Posts Tagged ‘monkey fist’

After holding something tight for just minutes,
it takes ten more for the fist to unhold,
to let what it has been grasping
simply balance there in the palm.

I have heard the story of how they trap monkeys
by putting a treat through a hole just big enough
that the monkey’s hand can slip in, but
when clasped around the sweet,
cannot slip out.

I have been one of the rare monkeys
who knows that to be free, it must let go.
It takes time, but eventually the fingers unfurl
the way a leaf unfolds out of its bud—
not all at once, but in spurts, little jerks
of the knuckles, until at last the hand is open
and the fingers remember
what they can do besides clench,
besides clutch, besides clamp.

Today I wonder if the head might learn
what the hand knows, might to slacken and relax
to release a dream.
It never knew holding a dream
could become a problem—
it was a dream, for heaven’s sakes.
Something good. Something wonderful.
Something sweet.

When did the dream become a trap?
A tightening, a snare?
Oh dream, can I let you go
the way a hand might release a piece of paper?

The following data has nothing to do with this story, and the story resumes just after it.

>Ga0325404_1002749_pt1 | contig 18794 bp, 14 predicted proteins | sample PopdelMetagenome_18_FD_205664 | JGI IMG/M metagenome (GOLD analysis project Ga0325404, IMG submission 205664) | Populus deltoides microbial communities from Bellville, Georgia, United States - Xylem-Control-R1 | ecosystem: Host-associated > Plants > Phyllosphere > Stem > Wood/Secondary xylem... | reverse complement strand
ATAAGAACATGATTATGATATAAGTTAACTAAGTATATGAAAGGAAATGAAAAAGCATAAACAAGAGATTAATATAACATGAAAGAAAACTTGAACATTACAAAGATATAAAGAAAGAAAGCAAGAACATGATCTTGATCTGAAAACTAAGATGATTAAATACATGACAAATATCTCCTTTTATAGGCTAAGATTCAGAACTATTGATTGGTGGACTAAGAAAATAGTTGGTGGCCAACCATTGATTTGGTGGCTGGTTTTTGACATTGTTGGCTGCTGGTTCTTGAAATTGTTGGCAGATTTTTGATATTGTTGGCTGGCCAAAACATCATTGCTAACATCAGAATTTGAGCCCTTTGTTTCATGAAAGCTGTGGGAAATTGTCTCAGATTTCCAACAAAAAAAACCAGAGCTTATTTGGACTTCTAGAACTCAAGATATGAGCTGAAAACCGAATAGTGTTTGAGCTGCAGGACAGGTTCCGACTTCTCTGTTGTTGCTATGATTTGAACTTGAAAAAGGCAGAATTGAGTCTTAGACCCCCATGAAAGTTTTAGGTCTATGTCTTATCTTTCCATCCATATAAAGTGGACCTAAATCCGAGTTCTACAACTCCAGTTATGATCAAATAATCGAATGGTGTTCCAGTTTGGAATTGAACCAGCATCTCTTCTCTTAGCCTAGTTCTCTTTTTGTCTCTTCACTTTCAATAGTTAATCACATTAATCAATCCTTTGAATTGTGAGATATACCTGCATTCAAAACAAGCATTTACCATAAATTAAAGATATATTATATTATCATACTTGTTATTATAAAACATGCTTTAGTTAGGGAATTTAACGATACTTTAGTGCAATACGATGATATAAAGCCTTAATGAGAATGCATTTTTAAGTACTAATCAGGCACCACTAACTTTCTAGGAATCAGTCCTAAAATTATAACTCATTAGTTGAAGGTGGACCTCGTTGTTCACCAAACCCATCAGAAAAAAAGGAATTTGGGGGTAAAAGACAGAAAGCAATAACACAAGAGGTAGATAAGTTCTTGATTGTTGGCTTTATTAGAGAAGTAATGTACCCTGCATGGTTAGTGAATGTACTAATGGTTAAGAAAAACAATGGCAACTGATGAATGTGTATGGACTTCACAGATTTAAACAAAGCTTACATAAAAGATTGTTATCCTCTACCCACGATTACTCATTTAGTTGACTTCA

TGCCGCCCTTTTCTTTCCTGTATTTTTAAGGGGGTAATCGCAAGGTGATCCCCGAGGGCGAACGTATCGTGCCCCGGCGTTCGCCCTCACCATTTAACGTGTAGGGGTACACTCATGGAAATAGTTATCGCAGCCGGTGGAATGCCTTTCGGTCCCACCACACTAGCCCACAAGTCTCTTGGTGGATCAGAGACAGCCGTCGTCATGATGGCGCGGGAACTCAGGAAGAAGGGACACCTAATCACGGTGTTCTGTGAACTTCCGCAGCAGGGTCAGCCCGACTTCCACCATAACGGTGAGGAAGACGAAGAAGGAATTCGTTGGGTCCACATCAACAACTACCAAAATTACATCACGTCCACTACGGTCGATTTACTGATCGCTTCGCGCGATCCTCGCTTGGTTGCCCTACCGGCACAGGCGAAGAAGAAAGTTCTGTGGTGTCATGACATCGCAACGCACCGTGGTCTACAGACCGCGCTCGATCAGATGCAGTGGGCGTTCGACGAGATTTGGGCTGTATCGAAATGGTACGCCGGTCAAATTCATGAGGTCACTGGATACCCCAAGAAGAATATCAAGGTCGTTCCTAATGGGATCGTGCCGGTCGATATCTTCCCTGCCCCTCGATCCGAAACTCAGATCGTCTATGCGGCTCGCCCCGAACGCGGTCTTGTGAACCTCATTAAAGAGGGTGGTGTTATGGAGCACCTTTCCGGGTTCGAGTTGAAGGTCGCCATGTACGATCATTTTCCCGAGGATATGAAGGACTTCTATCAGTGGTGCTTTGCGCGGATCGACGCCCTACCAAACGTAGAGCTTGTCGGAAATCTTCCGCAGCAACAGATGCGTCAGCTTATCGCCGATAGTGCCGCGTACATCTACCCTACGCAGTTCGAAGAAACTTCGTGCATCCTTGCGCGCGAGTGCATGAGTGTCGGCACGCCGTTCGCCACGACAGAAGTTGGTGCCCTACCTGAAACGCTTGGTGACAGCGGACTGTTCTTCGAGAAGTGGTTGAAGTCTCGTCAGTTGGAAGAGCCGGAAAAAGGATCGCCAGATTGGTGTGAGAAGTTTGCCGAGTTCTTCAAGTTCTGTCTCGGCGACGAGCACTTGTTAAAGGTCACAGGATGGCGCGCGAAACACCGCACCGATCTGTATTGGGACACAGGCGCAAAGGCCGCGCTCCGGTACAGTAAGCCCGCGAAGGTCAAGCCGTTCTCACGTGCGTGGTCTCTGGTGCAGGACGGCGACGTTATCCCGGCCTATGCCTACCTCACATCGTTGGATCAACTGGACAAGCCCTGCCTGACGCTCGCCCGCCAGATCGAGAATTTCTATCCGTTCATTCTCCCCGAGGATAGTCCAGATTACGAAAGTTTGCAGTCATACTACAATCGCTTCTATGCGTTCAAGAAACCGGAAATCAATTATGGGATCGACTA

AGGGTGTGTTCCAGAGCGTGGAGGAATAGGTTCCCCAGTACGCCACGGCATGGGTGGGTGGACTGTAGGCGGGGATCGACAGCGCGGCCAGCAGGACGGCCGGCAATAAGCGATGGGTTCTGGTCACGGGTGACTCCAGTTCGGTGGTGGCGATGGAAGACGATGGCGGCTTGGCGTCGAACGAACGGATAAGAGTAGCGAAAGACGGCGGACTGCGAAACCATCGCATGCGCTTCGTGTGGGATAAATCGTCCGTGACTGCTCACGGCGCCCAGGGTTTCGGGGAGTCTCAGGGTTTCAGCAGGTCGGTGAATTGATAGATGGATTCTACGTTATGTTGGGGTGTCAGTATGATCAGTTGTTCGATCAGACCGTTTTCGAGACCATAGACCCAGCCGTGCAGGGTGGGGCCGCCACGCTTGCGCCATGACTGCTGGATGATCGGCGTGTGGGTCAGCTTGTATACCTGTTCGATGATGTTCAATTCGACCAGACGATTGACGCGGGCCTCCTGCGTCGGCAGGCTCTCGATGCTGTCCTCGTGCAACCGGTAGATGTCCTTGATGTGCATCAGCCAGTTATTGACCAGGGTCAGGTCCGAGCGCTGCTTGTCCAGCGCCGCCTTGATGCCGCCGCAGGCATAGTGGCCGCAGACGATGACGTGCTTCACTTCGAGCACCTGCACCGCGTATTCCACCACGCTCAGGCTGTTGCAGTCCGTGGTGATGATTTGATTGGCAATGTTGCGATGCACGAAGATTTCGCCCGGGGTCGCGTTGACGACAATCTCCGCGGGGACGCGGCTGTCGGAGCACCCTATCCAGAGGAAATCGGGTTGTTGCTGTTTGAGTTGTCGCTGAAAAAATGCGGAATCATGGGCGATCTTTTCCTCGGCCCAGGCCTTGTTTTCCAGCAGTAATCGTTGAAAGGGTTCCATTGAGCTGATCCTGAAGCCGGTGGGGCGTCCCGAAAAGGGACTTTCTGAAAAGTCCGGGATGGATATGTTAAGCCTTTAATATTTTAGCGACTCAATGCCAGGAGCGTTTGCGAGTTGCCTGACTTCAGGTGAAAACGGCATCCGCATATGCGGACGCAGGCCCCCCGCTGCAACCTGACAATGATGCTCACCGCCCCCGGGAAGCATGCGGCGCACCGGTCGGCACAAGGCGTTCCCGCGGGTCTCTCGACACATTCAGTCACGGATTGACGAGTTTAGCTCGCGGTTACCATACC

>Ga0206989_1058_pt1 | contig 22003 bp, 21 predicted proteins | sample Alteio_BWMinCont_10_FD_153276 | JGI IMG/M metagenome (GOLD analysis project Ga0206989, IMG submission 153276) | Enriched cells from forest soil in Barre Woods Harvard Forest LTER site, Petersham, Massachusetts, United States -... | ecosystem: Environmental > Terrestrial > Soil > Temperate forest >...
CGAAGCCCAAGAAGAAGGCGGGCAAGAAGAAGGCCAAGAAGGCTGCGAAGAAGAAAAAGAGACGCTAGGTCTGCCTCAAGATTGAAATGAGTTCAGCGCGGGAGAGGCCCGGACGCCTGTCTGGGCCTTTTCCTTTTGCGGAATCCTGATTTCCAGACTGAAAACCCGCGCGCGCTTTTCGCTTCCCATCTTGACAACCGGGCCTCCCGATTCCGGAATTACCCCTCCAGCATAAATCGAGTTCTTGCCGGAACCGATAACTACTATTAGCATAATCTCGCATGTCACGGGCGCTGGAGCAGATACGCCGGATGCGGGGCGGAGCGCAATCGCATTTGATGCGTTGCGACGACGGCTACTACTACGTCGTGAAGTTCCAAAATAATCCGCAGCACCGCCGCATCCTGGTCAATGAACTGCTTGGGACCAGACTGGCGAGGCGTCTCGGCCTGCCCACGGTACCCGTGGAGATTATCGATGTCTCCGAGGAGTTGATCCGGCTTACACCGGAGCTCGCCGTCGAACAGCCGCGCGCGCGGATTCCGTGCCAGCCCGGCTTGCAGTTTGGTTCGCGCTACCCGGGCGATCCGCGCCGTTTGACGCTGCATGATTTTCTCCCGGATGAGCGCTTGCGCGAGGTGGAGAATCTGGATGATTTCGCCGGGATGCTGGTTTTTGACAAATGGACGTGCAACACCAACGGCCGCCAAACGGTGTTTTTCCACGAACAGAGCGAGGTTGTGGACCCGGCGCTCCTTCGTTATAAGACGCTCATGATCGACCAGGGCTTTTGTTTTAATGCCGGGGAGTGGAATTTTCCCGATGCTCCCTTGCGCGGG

Such a beautiful dream—
that those around me might truly be happy
if only I am good enough, if only I hang on.

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In Knots



I’ve spent years learning to tie the monkey’s fist,

wrapping the long working end of the rope

around the fingers of my hand. While rocking

and nursing and feeding and soothing, I’ve held

the first set of turns in place, then made three more turns

with the rope. While reading and chasing and

swinging and catching, I’ve learned to pass the end

through the inside of the knot, to make turns inside

other turns. And pull it all tight, just so.


I have wanted to perfect this heaving line knot,

something I might use to throw to my son

to save him when he drifts away.

I have practiced the art of the throw, but it seems

I have tied my own hands by accident.

And now that it’s time to untether the line,

my hands want only to practice what they know,

holding on, holding on, holding on,

how clumsy this new art, letting go.

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